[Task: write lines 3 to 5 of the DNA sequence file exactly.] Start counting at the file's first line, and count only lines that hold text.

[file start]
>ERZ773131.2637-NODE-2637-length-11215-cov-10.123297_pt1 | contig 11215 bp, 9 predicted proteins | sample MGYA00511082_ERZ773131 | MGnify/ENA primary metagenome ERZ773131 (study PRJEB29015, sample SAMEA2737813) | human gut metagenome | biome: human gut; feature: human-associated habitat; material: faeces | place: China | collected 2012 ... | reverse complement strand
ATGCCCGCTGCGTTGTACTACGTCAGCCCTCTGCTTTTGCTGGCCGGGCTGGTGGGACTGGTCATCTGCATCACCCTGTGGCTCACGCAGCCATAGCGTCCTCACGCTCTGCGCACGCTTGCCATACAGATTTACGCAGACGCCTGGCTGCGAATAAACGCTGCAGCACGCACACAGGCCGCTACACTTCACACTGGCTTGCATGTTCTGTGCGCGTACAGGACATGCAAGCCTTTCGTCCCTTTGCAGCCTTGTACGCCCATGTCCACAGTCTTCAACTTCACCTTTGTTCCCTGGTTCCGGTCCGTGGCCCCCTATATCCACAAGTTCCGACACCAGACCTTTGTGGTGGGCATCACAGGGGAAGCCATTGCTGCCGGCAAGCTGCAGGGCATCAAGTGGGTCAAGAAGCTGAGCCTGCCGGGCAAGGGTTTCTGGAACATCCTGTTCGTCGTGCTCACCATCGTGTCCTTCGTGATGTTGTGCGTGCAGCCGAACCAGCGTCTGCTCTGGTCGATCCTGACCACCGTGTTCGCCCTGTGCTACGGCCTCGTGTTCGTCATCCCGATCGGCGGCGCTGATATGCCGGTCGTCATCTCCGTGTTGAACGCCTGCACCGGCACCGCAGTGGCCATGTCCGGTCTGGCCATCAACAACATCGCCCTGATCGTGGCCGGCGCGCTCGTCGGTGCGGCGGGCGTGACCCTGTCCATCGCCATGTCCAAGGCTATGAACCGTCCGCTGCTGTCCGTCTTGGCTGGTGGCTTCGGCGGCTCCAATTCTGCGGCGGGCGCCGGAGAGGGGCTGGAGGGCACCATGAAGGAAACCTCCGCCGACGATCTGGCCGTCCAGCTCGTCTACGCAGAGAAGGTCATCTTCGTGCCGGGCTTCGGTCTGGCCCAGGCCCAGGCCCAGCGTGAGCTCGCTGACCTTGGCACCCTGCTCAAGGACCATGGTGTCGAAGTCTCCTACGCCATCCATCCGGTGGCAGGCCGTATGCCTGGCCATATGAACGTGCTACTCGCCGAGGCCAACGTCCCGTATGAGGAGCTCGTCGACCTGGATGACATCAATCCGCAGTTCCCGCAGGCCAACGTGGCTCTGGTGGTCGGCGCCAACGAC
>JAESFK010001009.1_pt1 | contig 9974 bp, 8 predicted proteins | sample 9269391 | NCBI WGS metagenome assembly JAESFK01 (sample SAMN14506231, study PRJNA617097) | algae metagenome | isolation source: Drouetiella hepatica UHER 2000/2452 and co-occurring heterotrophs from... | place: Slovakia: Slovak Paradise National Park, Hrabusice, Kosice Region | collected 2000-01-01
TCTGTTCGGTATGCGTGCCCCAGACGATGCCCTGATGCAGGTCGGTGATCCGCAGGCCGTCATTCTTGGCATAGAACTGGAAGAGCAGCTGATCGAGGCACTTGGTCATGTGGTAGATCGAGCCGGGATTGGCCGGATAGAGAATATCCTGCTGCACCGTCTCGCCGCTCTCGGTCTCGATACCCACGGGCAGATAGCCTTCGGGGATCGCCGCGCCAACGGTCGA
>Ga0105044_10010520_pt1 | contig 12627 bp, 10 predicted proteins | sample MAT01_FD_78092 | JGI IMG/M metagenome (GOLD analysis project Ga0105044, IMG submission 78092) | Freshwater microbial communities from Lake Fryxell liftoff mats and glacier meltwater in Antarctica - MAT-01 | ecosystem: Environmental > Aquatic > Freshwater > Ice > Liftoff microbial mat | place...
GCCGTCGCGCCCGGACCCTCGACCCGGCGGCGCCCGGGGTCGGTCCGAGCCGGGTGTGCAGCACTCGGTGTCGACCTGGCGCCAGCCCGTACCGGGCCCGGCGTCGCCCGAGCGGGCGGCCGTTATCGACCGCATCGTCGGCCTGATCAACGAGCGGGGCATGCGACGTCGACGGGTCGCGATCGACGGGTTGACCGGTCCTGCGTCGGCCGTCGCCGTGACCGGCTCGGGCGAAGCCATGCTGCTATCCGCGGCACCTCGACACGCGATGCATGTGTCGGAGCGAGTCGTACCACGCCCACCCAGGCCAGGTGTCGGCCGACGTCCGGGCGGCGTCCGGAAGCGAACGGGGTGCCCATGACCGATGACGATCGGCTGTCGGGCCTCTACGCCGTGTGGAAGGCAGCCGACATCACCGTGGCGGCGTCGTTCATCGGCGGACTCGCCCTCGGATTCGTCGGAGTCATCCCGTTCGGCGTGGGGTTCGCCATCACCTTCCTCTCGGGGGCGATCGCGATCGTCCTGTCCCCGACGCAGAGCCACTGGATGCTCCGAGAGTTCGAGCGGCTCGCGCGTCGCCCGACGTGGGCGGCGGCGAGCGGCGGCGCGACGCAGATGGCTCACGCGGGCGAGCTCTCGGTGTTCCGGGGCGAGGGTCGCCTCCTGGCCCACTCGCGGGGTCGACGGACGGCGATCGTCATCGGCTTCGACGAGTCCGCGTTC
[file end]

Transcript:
>JAESFK010001009.1_pt1 | contig 9974 bp, 8 predicted proteins | sample 9269391 | NCBI WGS metagenome assembly JAESFK01 (sample SAMN14506231, study PRJNA617097) | algae metagenome | isolation source: Drouetiella hepatica UHER 2000/2452 and co-occurring heterotrophs from... | place: Slovakia: Slovak Paradise National Park, Hrabusice, Kosice Region | collected 2000-01-01
TCTGTTCGGTATGCGTGCCCCAGACGATGCCCTGATGCAGGTCGGTGATCCGCAGGCCGTCATTCTTGGCATAGAACTGGAAGAGCAGCTGATCGAGGCACTTGGTCATGTGGTAGATCGAGCCGGGATTGGCCGGATAGAGAATATCCTGCTGCACCGTCTCGCCGCTCTCGGTCTCGATACCCACGGGCAGATAGCCTTCGGGGATCGCCGCGCCAACGGTCGA
>Ga0105044_10010520_pt1 | contig 12627 bp, 10 predicted proteins | sample MAT01_FD_78092 | JGI IMG/M metagenome (GOLD analysis project Ga0105044, IMG submission 78092) | Freshwater microbial communities from Lake Fryxell liftoff mats and glacier meltwater in Antarctica - MAT-01 | ecosystem: Environmental > Aquatic > Freshwater > Ice > Liftoff microbial mat | place...